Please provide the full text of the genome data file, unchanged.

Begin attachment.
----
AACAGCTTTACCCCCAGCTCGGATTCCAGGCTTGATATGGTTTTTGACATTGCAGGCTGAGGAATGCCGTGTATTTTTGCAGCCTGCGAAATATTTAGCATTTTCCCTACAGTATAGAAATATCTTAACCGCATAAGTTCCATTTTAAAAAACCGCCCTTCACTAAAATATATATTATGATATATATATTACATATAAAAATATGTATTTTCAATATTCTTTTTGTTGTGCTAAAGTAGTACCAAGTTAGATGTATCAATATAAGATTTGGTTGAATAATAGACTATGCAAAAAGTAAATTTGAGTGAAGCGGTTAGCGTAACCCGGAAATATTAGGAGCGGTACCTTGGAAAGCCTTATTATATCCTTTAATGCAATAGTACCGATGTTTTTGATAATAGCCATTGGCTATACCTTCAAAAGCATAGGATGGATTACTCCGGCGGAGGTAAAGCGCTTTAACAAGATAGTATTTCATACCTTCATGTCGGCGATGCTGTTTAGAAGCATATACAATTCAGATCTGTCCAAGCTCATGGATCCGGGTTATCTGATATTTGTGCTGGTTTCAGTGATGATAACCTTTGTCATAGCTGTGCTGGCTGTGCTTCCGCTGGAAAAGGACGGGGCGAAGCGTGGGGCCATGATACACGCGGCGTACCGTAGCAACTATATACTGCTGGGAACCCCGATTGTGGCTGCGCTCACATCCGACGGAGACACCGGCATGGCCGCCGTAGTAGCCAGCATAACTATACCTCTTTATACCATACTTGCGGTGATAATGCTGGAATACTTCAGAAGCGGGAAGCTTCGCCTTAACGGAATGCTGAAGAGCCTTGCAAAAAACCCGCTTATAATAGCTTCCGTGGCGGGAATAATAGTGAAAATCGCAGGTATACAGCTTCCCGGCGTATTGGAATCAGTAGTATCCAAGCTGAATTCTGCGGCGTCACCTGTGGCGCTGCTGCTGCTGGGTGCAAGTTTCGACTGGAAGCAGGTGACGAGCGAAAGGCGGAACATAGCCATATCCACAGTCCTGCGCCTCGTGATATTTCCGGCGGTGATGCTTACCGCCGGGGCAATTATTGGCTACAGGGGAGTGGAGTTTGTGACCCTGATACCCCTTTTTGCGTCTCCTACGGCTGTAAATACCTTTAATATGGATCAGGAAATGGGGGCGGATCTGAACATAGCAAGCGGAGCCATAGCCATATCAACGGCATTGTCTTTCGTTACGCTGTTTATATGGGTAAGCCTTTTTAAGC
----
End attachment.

AACAGCTTTACCCCCAGCTCGGATTCCAGGCTTGATATGGTTTTTGACATTGCAGGCTGAGGAATGCCGTGTATTTTTGCAGCCTGCGAAATATTTAGCATTTTCCCTACAGTATAGAAATATCTTAACCGCATAAGTTCCATTTTAAAAAACCGCCCTTCACTAAAATATATATTATGATATATATATTACATATAAAAATATGTATTTTCAATATTCTTTTTGTTGTGCTAAAGTAGTACCAAGTTAGATGTATCAATATAAGATTTGGTTGAATAATAGACTATGCAAAAAGTAAATTTGAGTGAAGCGGTTAGCGTAACCCGGAAATATTAGGAGCGGTACCTTGGAAAGCCTTATTATATCCTTTAATGCAATAGTACCGATGTTTTTGATAATAGCCATTGGCTATACCTTCAAAAGCATAGGATGGATTACTCCGGCGGAGGTAAAGCGCTTTAACAAGATAGTATTTCATACCTTCATGTCGGCGATGCTGTTTAGAAGCATATACAATTCAGATCTGTCCAAGCTCATGGATCCGGGTTATCTGATATTTGTGCTGGTTTCAGTGATGATAACCTTTGTCATAGCTGTGCTGGCTGTGCTTCCGCTGGAAAAGGACGGGGCGAAGCGTGGGGCCATGATACACGCGGCGTACCGTAGCAACTATATACTGCTGGGAACCCCGATTGTGGCTGCGCTCACATCCGACGGAGACACCGGCATGGCCGCCGTAGTAGCCAGCATAACTATACCTCTTTATACCATACTTGCGGTGATAATGCTGGAATACTTCAGAAGCGGGAAGCTTCGCCTTAACGGAATGCTGAAGAGCCTTGCAAAAAACCCGCTTATAATAGCTTCCGTGGCGGGAATAATAGTGAAAATCGCAGGTATACAGCTTCCCGGCGTATTGGAATCAGTAGTATCCAAGCTGAATTCTGCGGCGTCACCTGTGGCGCTGCTGCTGCTGGGTGCAAGTTTCGACTGGAAGCAGGTGACGAGCGAAAGGCGGAACATAGCCATATCCACAGTCCTGCGCCTCGTGATATTTCCGGCGGTGATGCTTACCGCCGGGGCAATTATTGGCTACAGGGGAGTGGAGTTTGTGACCCTGATACCCCTTTTTGCGTCTCCTACGGCTGTAAATACCTTTAATATGGATCAGGAAATGGGGGCGGATCTGAACATAGCAAGCGGAGCCATAGCCATATCAACGGCATTGTCTTTCGTTACGCTGTTTATATGGGTAAGCCTTTTTAAGC